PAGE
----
6. Myocardium scanning with 201TL-chloride in ischemic heart disease

    International Nuclear Information System (INIS)

    Shejretova, E.; Beloev, J.; Kaloyanova, A.; Trindev, P.

    1979-01-01

    Results of myocardial scanning with 210 TL-chloride in ischemic herart disease are repoorted. An avearge dose of 500 microcurie and antero-posterior or lateral projection scanning with coloured registration are recommended. The scintigraphic pattern of the normal myocardium and the pathological changes, manifested by reduced isotope fixation, depending on the severity of the damage, are described. The diffuse pathological changes in the myocardium in ischemic heart disease are manifested by diffuse hypofixation of the radionuclide. The focal lesions in ischemic heart disease were manifested by characteristic changes: the infarctions of the posterior wall show a relatively clear scanographic picture on antero-posterior projection, with cold or cool zones in the median sections of the myocardium picture. Infarctions of the anterior myocardial wall, depending on how sizable they are, on antero-posterior projection are seen to occupy the lateral and central parts of the heart muscle. In the left oblique projection the pathologic process is projected frontally and centrally. (A.B.)

  7. Rivaroxaban does not influence hemorrhagic transformation in a diabetes ischemic stroke and endovascular thrombectomy model.

    Science.gov (United States)

    Liu, Feng-Di; Zhao, Rong; Feng, Xiao-Yan; Shi, Yan-Hui; Wu, Yi-Lan; Shen, Xiao-Lei; Li, Ge-Fei; Liu, Yi-Sheng; Zhao, Ying; He, Xin-Wei; Yin, Jia-Wen; Zhuang, Mei-Ting; Zhao, Bing-Qiao; Liu, Jian-Ren

    2018-05-09

    Managing endovascular thrombectomy (ET) in diabetic ischemic stroke (IS) with novel anticoagulants is challenging due to putative risk of intracerebral hemorrhage. The study evaluates increased hemorrhagic transformation (HT) risk in Rivaroxaban-treated diabetic rats post ET. Diabetes was induced in male Sprague-Dawley rats by intraperitoneal injection of 60 mg/kg streptozotocin. After 4-weeks, rats were pretreated orally with 30 mg/kg Rivaroxaban/saline; prothrombin time was monitored. IS and ET was induced after 1 h, by thread-induced transient middle cerebral artery occlusion (tMCAO) that mimicked mechanical ET for proximal MCA occlusion at 60 min. After 24 h reperfusion, infarct volumes, HT, blood-brain barrier (BBB) permeability, tight junction at peri-ischemic lesion and matrix metalloproteinase-9 (MMP-9) activity was measured. Diabetic rats seemed to exhibit increased infarct volume and HT at 24 h after ET than normal rats. Infarct volumes and functional outcomes did not differ between Rivaroxaban and diabetic control groups. A significant increase in HT volumes and BBB permeability under Rivaroxaban treatment was not detected. Compared to diabetic control group, neither the occludin expression was remarkably lower in the Rivaroxaban group nor the MMP-9 activity was higher. Together, Rivaroxaban does not increase HT after ET in diabetic rats with proximal MCA occlusion, since Rivaroxaban has fewer effects on post-ischemic BBB permeability.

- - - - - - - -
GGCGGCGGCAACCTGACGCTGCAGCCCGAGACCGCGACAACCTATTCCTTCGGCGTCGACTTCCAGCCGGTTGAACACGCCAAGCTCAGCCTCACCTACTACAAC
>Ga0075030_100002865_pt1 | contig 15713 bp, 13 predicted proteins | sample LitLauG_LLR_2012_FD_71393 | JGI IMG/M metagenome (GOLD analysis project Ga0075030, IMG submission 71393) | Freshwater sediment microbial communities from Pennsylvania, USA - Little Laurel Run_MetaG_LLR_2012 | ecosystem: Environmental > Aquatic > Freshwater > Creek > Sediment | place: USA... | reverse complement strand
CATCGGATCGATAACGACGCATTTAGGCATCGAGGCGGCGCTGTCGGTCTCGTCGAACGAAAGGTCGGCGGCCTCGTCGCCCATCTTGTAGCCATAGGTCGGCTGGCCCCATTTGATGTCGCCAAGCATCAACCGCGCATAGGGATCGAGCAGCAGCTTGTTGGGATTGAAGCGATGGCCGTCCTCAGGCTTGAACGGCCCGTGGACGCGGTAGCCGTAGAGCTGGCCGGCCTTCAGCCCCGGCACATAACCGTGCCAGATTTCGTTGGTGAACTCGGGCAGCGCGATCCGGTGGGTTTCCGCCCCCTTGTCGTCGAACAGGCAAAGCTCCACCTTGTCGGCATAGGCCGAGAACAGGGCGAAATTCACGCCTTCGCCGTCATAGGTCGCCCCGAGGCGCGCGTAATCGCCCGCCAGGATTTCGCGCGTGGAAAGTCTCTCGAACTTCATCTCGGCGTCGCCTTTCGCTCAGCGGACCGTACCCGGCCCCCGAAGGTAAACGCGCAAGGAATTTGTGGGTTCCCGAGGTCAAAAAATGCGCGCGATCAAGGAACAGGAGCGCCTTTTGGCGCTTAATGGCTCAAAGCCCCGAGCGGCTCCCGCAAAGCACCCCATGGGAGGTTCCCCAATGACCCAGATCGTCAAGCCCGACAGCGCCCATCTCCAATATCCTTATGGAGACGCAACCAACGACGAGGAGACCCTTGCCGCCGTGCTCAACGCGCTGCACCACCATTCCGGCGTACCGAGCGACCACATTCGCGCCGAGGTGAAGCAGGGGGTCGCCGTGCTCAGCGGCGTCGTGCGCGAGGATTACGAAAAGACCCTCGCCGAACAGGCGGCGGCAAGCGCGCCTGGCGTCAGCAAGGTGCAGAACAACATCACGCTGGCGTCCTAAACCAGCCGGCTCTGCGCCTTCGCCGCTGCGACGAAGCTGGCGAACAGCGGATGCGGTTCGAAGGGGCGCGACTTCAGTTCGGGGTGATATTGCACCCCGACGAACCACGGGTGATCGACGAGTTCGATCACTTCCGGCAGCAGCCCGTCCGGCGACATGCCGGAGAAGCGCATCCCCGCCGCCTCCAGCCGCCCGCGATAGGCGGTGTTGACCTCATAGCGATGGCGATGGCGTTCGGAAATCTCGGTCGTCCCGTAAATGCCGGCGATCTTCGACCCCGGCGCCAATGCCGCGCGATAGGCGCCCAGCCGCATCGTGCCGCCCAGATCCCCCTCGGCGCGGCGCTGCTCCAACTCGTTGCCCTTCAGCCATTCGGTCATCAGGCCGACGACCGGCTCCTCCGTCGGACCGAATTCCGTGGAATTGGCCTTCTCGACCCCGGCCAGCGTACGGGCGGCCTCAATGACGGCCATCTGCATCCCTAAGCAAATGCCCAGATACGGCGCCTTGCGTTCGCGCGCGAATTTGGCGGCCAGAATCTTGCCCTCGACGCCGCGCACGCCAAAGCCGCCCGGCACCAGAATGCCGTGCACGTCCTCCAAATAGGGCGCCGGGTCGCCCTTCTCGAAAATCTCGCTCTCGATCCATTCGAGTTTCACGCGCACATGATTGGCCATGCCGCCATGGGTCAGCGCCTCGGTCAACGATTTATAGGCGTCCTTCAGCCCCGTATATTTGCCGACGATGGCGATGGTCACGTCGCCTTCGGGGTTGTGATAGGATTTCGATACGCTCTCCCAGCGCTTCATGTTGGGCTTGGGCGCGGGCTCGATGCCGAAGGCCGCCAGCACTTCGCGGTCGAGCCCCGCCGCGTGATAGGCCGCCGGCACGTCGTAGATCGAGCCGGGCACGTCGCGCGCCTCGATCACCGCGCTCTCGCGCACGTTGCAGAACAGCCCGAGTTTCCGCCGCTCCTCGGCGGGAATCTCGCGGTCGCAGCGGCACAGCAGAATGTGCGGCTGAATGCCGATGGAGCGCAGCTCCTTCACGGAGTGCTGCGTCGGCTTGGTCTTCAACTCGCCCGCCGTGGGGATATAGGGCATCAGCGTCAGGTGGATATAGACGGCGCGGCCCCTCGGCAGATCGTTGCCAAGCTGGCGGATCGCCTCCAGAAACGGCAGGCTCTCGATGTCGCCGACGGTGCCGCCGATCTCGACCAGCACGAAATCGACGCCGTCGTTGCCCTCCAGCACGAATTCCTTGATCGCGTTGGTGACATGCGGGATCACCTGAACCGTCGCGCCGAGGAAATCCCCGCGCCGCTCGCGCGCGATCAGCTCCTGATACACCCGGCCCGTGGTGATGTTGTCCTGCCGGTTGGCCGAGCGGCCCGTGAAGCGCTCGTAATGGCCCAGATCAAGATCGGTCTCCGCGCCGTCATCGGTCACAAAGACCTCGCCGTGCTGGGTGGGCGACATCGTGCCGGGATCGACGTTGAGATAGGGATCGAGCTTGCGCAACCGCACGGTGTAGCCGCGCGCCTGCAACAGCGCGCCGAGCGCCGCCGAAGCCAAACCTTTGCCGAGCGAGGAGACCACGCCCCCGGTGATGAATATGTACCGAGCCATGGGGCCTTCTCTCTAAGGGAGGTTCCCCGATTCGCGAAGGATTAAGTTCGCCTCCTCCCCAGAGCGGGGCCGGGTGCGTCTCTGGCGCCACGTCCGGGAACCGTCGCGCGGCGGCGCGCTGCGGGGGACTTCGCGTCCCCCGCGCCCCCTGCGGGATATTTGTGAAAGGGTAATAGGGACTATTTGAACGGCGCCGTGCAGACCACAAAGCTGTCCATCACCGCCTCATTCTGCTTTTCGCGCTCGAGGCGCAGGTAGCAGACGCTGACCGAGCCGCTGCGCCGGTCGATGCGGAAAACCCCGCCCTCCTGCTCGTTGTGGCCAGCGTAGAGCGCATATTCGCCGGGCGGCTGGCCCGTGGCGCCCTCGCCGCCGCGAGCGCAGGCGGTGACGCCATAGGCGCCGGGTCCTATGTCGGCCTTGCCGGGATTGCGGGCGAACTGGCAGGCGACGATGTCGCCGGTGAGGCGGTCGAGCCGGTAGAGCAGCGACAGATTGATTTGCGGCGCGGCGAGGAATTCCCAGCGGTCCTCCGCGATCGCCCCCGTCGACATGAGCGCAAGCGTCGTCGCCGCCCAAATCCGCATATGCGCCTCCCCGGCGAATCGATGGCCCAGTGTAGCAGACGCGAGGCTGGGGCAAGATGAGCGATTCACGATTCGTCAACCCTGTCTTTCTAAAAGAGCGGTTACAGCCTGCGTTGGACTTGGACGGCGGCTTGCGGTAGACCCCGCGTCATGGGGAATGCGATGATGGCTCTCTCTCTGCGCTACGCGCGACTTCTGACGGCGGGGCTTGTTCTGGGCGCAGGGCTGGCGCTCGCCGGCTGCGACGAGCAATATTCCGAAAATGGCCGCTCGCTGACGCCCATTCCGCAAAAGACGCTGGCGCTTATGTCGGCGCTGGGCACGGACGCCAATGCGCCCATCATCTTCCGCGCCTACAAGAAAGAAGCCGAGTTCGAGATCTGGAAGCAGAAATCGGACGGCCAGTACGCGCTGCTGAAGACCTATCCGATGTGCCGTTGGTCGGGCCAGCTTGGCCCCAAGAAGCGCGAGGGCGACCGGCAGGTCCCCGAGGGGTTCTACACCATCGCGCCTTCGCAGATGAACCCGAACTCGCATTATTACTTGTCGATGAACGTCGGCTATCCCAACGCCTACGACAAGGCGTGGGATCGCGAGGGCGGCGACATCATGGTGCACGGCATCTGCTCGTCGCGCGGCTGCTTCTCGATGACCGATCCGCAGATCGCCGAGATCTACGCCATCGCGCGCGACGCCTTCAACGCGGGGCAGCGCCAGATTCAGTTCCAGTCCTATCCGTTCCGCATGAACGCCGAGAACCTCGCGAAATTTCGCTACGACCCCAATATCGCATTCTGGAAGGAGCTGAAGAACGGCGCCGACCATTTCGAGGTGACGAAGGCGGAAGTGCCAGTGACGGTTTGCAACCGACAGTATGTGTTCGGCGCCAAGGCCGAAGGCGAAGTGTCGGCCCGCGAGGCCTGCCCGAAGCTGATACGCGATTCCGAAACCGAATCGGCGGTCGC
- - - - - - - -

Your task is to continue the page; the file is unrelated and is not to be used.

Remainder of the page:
8. Neuroprotective effects of ginsenoside Rg1-induced neural stem cell transplantation on hypoxic-ischemic encephalopathy

    Directory of Open Access Journals (Sweden)

    Ying-bo Li

    2015-01-01

    Full Text Available Ginsenoside Rg1 is the major pharmacologically active component of ginseng, and is reported to have various therapeutic actions. To determine whether it induces the differentiation of neural stem cells, and whether neural stem cell transplantation after induction has therapeutic effects on hypoxic-ischemic encephalopathy, we cultured neural stem cells in 10-80 µM ginsenoside Rg1. Immunohistochemistry revealed that of the concentrations tested, 20 mM ginsenoside Rg1 had the greatest differentiation-inducing effect and was the concentration used for subsequent experiments. Whole-cell patch clamp showed that neural stem cells induced by 20 µM ginsenoside Rg1 were more mature than non-induced cells. We then established neonatal rat models of hypoxic-ischemic encephalopathy using the suture method, and ginsenoside Rg1-induced neural stem cells were transplanted via intracerebroventricular injection. These tests confirmed that neural stem cells induced by ginsenoside had fewer pathological lesions and had a significantly better behavioral capacity than model rats that received saline. Transplanted neural stem cells expressed neuron-specific enolase, and were mainly distributed in the hippocampus and cerebral cortex. The present data suggest that ginsenoside Rg1-induced neural stem cells can promote the partial recovery of complicated brain functions in models of hypoxic-ischemic encephalopathy.